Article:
2014 Technology disruptors and enablers
A consumer products perspective
Explore the individual 2014 consumer products technology trends disruptors and enablers.
Disruptors for consumer products
Opportunities that can create sustainable positive disruption in IT capabilities, business operations and sometimes even business models.
CIO as venture capitalist
CIOs who want to help drive business growth and innovation will likely need to develop a new mindset and new capabilities. Like venture capitalists, CIOs should actively manage their IT portfolio in a way that drives enterprise value and evaluate portfolio performance in terms that business leaders understand—value, risk, and time horizon to reward.
CIOs who can combine this with agility and align the desired talent can reshape how they run the business of IT.
Artificial intelligence, machine learning, and natural language processing have moved from experimental concepts to potential business disruptors—harnessing Internet speed, cloud scale, and adaptive mastery of business processes to drive insights that aid real-time decision making.
For organizations that want to improve their ability to sense and respond, cognitive analytics can be a powerful way to bridge the gap between the intent of big data and the reality of practical decision making.
Enterprise adoption of the power of the crowd allows specialized skills to be dynamically sourced from anyone, anywhere, and only as needed. Companies can use the collective knowledge of the masses to help with tasks from data entry and coding to advanced analytics and product development.
The potential for disruptive impact on cost alone likely makes early experimentation worthwhile, but there are also broader implications for innovation in the enterprise.
Content and assets are increasingly digital—with audio, video, and interactive elements—and consumed across multiple channels, including not only mobile, social, and the web, but also in store, on location, or in the field.
Whether for customers, employees, or business partners, digital engagement is about creating a consistent, compelling, and contextual way of personalizing, delivering, and sometimes even monetizing the user’s overall experience—especially as core products become augmented or replaced with digital intellectual property.
Wearable computing has many forms, such as glasses, watches, smart badges, and bracelets. The potential is tremendous: hands-free, headsup technology to reshape how work gets done, how decisions are made, and how you engage with employees, customers and partners.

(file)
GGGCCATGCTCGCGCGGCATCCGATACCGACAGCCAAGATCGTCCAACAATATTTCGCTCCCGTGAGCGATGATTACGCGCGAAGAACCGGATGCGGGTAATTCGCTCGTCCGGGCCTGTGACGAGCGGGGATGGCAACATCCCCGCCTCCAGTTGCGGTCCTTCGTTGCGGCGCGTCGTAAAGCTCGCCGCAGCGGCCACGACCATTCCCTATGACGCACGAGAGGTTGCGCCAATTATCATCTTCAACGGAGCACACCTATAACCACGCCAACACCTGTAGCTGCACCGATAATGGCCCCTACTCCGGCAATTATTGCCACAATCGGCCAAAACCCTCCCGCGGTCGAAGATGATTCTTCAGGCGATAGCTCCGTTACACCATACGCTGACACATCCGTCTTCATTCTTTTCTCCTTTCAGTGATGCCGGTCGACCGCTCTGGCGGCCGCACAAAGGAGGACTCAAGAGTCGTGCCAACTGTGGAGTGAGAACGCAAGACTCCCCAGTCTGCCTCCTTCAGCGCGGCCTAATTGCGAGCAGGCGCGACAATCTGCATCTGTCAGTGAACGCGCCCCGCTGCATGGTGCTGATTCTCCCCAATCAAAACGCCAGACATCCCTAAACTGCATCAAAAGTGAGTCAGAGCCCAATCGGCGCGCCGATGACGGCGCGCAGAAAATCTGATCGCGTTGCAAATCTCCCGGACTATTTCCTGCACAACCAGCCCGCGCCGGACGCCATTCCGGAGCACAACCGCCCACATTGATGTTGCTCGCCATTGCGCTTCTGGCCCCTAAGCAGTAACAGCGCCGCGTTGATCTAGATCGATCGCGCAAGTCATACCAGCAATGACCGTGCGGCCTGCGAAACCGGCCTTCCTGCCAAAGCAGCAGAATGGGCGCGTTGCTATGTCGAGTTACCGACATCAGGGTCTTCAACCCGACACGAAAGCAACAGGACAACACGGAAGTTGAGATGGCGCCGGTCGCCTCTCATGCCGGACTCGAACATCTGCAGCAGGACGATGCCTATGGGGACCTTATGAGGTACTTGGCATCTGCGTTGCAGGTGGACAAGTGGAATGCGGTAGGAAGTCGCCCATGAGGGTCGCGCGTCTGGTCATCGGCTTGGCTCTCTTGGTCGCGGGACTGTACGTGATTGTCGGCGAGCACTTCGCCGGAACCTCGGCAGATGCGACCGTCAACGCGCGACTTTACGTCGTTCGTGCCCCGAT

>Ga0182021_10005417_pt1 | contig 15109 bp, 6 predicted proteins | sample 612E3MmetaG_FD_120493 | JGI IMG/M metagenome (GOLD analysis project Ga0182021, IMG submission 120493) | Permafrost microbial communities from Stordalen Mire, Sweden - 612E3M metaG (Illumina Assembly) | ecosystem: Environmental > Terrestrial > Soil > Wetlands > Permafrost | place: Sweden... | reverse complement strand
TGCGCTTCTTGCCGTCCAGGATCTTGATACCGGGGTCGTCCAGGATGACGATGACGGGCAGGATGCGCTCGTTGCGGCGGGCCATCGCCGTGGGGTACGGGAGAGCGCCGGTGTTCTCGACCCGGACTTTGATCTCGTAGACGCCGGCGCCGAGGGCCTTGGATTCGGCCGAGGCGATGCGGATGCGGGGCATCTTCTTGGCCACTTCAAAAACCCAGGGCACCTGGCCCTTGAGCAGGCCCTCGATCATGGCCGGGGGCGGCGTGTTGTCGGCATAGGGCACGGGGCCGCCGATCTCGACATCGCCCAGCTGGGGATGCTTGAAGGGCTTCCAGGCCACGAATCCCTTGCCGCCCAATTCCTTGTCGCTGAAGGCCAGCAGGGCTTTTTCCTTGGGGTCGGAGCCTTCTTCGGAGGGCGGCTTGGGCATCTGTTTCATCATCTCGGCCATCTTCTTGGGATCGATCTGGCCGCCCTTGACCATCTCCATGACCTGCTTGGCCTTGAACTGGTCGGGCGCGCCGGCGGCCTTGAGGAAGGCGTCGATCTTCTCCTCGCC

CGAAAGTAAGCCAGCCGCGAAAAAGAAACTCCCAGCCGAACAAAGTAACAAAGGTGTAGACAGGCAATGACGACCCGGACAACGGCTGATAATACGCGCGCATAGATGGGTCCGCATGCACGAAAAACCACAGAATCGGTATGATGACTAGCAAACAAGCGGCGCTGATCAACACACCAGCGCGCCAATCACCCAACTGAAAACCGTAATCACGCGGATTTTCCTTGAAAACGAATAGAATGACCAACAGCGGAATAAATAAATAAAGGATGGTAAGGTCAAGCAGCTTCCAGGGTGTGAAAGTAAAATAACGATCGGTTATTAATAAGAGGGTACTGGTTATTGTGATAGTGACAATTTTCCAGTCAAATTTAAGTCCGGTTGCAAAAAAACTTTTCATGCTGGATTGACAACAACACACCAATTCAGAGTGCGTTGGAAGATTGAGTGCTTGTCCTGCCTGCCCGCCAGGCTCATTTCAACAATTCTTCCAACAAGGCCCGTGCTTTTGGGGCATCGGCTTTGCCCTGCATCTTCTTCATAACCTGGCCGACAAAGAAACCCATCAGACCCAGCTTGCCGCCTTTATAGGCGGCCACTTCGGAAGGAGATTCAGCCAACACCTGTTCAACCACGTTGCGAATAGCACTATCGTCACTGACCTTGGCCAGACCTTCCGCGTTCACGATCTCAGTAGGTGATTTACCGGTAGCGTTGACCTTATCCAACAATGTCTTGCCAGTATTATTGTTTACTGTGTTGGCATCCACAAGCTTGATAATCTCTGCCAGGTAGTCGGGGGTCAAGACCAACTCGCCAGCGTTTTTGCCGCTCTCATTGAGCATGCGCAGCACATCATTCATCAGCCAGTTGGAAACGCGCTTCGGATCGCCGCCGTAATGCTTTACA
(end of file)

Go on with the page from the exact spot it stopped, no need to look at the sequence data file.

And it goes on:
Wearables introduce technology to previously prohibitive scenarios where safety, logistics, or even etiquette constrained the usage of laptops and smartphones. While consumer wearables are in the spotlight today, we expect business to drive acceptance and transformative use cases.
Enablers for consumer products
Technologies in which many CIOs have already invested time and effort, but which warrant another look because of new developments or opportunities
Technical debt reversal
Technical debt is a way to understand the cost of code quality and the impacts of architectural issues. For IT to help drive business innovation, managing technical debt is a necessity.
Legacy systems can constrain growth because they may not scale; because they may not be extensible into new scenarios like mobile or analytics; or because underlying performance and reliability issues may put the business at risk. But it’s not just legacy systems: New systems can incur technical debt even before they launch.
Over the years, the focus of social business has shifted from measuring volume to monitoring sentiment and, now, toward changing perceptions. In today’s recommendation economy, companies should focus on measuring the perception of their brand and then on changing how people feel, share, and evangelize.
Companies can activate their audiences to drive their message outward—handing them an idea and getting them to advocate it in their own words to their own network.
Cloud adoption across the enterprise is a growing reality, but much of the usage is in addition to on-premises systems—not in replacement.
As cloud services continue to expand, companies are increasingly connecting cloud-to-cloud and cloud-to-core systems—in strings, clusters, storms, and more—cobbling together discrete services for an end-to-end business process. Tactical adoption of cloud is giving way to the need for a coordinated, orchestrated strategy—and for a new class of cloud offerings built around business outcomes.
As in-memory technologies move from analytical to transactional systems, the potential to fundamentally reshape business processes grows. Technical upgrades of analytics and ERP engines may offer total cost of ownership improvements, but potential also lies in using in-memory technologies to solve tough business problems. CIOs can help the business identify new opportunities and provide the platform for the resulting process transformation.
IT organizations need to better respond to business needs with speed and agility. IT can likely improve the quality of its products and services by standardizing and automating environment, build, release, and configuration management—using tools like deployment managers, virtualization, continuous integration servers, and automated build verification testing.
Popular in the agile world, DevOps capabilities are growing in many IT organizations with either waterfall or agile methodologies.